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Placing a pair of orthotics into a running shoe
Orthotics Consultation £125
Orthotics from £25

Almost everyone has some issue with biomechanics: a slight muscle imbalance, long-term weakness of a muscle group due to bad exercise habits, bad footwear: sometimes it can even be hereditary. Most imbalances can be addressed by the use of orthotics, often in conjunction with specially selected exercises. They may look like regular insoles, but they're carefully designed prescription devices needed to get your body back into alignment.


What makes us unique is that we arrive fully-formed; we unpack and unfold, rather than get assembled as we go along. This means that our bodies are especially resilient; unfortunately it also means that if one part goes awry, the connected parts often follow. As podiatrists, our challenge is to figure out what went askew, and help build you back up.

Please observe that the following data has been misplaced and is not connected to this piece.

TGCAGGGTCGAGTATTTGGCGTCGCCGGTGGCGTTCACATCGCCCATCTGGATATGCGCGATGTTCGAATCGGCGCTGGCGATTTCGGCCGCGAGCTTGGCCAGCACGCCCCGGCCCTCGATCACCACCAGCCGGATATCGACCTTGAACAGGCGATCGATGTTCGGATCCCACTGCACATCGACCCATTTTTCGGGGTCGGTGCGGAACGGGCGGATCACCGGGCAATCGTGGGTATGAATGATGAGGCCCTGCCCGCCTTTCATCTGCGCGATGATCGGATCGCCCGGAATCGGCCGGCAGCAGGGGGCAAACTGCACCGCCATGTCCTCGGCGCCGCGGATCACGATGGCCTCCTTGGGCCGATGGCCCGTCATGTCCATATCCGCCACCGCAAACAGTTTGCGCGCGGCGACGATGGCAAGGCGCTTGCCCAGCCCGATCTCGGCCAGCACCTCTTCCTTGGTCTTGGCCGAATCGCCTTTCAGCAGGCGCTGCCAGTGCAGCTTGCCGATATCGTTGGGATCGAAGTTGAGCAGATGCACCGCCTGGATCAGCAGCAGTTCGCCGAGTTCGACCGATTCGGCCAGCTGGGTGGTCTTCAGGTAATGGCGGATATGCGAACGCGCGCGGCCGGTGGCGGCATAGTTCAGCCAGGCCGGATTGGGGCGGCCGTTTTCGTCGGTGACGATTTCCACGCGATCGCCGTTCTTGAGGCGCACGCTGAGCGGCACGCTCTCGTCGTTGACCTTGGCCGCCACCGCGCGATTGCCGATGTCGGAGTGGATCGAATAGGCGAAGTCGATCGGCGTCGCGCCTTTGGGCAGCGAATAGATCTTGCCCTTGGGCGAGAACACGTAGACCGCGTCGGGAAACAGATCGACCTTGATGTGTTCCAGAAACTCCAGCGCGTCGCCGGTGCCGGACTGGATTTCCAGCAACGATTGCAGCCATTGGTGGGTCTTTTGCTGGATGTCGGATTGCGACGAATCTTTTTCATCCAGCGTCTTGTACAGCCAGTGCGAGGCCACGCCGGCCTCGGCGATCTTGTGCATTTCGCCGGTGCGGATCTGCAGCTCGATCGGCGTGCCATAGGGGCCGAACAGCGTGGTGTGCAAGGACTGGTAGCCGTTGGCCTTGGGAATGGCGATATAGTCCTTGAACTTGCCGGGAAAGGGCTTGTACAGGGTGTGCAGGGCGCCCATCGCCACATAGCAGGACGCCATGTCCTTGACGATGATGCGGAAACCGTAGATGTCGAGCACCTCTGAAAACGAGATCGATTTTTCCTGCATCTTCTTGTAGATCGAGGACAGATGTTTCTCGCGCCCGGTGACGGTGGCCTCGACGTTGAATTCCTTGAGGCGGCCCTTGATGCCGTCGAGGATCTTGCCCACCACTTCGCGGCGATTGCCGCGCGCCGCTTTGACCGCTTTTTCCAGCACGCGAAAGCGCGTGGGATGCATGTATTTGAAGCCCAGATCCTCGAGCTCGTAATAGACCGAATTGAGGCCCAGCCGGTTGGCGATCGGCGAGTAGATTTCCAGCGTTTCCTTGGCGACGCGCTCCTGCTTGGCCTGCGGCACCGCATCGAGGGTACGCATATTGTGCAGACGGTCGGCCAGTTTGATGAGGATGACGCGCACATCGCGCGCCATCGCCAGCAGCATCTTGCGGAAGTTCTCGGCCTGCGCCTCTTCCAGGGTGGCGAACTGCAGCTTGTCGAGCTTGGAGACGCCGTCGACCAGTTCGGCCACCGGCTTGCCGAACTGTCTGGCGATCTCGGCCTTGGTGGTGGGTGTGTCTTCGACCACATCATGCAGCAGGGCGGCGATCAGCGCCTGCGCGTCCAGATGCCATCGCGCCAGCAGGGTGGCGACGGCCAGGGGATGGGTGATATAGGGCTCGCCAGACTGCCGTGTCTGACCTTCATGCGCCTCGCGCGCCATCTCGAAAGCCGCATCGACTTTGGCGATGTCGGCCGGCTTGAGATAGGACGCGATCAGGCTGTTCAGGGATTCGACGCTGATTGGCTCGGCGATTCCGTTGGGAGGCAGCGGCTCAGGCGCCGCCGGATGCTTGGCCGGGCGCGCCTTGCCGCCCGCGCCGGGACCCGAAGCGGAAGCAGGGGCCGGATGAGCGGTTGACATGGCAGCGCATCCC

There's a world of difference between an over-the-counter 'orthotic' brought online and a podiatrist's recommendation. An orthotic is a prescription device that can correct the foot' function along one or more axes at the same time, to compensate for one or more positional problems affecting the muscles, tendons, ligaments and joints of the lower limbs.

Added to this, your feet may require weight and pressure redistribution as well as structural realignment. You may have diabetes or be recovering from an injury, and this will need to be factored in. Ordinary insoles will simply prolong, if not worsen your problems.


This is where professional orthoses come into play. The shape, design and even choice of composites varies immensely depending on the requirements at hand, and even the specialist ones we carry will need to be adjusted for your particular needs. Make sure you follow your Podiatrist's instructions on usage, and give them a wipe with a damp cloth now and then to keep them cleaner for longer.

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